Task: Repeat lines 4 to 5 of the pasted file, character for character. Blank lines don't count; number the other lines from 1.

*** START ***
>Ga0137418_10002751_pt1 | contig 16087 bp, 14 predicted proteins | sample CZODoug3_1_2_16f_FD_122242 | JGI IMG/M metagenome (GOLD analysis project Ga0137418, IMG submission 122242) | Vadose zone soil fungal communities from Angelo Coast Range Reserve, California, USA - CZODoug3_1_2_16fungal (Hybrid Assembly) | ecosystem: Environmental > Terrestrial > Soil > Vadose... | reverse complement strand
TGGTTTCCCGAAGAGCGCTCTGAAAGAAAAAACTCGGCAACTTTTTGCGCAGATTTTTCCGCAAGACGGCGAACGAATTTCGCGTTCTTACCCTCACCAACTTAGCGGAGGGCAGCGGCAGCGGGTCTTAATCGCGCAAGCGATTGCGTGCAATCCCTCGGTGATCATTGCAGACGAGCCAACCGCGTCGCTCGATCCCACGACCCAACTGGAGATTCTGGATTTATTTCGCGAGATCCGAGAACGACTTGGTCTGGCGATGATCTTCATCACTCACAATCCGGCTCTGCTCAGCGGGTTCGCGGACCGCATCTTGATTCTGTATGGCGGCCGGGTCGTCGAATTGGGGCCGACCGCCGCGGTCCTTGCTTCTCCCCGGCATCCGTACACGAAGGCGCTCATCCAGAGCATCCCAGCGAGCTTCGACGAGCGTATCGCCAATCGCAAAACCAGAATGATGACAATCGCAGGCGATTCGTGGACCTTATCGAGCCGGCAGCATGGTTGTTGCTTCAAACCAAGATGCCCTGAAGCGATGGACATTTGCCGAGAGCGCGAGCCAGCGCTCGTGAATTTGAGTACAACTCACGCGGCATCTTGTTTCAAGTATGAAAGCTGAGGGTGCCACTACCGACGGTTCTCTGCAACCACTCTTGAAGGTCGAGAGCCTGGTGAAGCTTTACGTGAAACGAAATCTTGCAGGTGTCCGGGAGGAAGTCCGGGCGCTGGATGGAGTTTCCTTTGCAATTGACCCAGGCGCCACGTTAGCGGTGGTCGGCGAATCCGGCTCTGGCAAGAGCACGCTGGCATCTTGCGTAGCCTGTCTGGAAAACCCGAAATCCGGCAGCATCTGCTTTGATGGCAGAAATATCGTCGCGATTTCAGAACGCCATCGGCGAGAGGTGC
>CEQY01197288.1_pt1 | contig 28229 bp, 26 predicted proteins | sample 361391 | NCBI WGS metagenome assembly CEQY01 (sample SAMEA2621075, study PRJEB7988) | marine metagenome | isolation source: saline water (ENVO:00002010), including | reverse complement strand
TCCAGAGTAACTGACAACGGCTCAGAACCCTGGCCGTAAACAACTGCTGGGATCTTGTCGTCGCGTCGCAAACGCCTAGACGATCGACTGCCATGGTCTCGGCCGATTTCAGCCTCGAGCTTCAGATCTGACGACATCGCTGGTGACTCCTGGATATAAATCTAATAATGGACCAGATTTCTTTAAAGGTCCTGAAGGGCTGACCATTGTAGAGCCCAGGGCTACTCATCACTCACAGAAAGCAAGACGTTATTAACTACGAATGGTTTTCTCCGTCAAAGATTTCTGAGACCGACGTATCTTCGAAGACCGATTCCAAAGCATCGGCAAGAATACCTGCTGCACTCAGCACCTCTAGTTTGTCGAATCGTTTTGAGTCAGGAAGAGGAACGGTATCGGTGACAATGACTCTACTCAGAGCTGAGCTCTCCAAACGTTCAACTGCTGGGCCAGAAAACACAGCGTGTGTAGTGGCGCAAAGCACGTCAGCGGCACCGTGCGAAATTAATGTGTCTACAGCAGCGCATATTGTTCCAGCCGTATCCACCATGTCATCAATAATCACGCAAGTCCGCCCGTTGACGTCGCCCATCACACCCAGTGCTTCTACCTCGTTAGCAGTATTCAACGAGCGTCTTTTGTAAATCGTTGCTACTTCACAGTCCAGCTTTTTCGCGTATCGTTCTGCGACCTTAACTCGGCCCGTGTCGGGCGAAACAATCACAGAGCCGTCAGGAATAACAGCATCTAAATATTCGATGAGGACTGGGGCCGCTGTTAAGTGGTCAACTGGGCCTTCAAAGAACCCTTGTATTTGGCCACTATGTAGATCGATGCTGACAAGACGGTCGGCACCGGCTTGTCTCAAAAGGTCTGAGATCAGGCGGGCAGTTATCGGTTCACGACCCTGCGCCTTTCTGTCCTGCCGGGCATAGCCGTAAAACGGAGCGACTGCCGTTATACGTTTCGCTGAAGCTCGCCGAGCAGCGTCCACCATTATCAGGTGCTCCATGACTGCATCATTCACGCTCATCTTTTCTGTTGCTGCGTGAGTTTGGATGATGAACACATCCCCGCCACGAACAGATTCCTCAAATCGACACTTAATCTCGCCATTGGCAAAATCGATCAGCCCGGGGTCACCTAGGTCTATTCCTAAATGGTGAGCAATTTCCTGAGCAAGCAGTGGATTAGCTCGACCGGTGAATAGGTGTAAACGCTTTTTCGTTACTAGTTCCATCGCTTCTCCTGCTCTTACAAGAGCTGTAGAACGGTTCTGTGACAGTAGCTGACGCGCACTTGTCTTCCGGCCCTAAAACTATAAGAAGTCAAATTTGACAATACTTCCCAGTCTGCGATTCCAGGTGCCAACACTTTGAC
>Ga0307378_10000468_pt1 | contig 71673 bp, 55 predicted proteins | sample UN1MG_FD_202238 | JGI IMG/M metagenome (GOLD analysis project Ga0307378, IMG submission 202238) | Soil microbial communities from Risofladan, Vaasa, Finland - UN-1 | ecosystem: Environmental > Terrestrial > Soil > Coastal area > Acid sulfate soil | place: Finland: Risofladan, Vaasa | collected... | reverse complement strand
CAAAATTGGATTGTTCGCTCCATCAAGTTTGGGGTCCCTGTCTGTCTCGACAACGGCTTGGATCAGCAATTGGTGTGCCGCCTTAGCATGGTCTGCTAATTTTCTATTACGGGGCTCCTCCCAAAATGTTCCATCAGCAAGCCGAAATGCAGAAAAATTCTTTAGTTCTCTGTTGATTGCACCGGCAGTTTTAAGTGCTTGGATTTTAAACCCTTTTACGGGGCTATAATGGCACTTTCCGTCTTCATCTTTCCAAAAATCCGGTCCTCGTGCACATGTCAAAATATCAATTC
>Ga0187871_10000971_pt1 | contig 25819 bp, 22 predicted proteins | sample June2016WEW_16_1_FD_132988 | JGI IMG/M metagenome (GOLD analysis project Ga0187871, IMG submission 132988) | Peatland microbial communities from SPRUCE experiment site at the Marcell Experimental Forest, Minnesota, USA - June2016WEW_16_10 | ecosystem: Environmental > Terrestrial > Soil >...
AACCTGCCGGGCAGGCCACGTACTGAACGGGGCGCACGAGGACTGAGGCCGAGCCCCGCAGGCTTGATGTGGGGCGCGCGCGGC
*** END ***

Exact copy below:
TCCAGAGTAACTGACAACGGCTCAGAACCCTGGCCGTAAACAACTGCTGGGATCTTGTCGTCGCGTCGCAAACGCCTAGACGATCGACTGCCATGGTCTCGGCCGATTTCAGCCTCGAGCTTCAGATCTGACGACATCGCTGGTGACTCCTGGATATAAATCTAATAATGGACCAGATTTCTTTAAAGGTCCTGAAGGGCTGACCATTGTAGAGCCCAGGGCTACTCATCACTCACAGAAAGCAAGACGTTATTAACTACGAATGGTTTTCTCCGTCAAAGATTTCTGAGACCGACGTATCTTCGAAGACCGATTCCAAAGCATCGGCAAGAATACCTGCTGCACTCAGCACCTCTAGTTTGTCGAATCGTTTTGAGTCAGGAAGAGGAACGGTATCGGTGACAATGACTCTACTCAGAGCTGAGCTCTCCAAACGTTCAACTGCTGGGCCAGAAAACACAGCGTGTGTAGTGGCGCAAAGCACGTCAGCGGCACCGTGCGAAATTAATGTGTCTACAGCAGCGCATATTGTTCCAGCCGTATCCACCATGTCATCAATAATCACGCAAGTCCGCCCGTTGACGTCGCCCATCACACCCAGTGCTTCTACCTCGTTAGCAGTATTCAACGAGCGTCTTTTGTAAATCGTTGCTACTTCACAGTCCAGCTTTTTCGCGTATCGTTCTGCGACCTTAACTCGGCCCGTGTCGGGCGAAACAATCACAGAGCCGTCAGGAATAACAGCATCTAAATATTCGATGAGGACTGGGGCCGCTGTTAAGTGGTCAACTGGGCCTTCAAAGAACCCTTGTATTTGGCCACTATGTAGATCGATGCTGACAAGACGGTCGGCACCGGCTTGTCTCAAAAGGTCTGAGATCAGGCGGGCAGTTATCGGTTCACGACCCTGCGCCTTTCTGTCCTGCCGGGCATAGCCGTAAAACGGAGCGACTGCCGTTATACGTTTCGCTGAAGCTCGCCGAGCAGCGTCCACCATTATCAGGTGCTCCATGACTGCATCATTCACGCTCATCTTTTCTGTTGCTGCGTGAGTTTGGATGATGAACACATCCCCGCCACGAACAGATTCCTCAAATCGACACTTAATCTCGCCATTGGCAAAATCGATCAGCCCGGGGTCACCTAGGTCTATTCCTAAATGGTGAGCAATTTCCTGAGCAAGCAGTGGATTAGCTCGACCGGTGAATAGGTGTAAACGCTTTTTCGTTACTAGTTCCATCGCTTCTCCTGCTCTTACAAGAGCTGTAGAACGGTTCTGTGACAGTAGCTGACGCGCACTTGTCTTCCGGCCCTAAAACTATAAGAAGTCAAATTTGACAATACTTCCCAGTCTGCGATTCCAGGTGCCAACACTTTGAC
>Ga0307378_10000468_pt1 | contig 71673 bp, 55 predicted proteins | sample UN1MG_FD_202238 | JGI IMG/M metagenome (GOLD analysis project Ga0307378, IMG submission 202238) | Soil microbial communities from Risofladan, Vaasa, Finland - UN-1 | ecosystem: Environmental > Terrestrial > Soil > Coastal area > Acid sulfate soil | place: Finland: Risofladan, Vaasa | collected... | reverse complement strand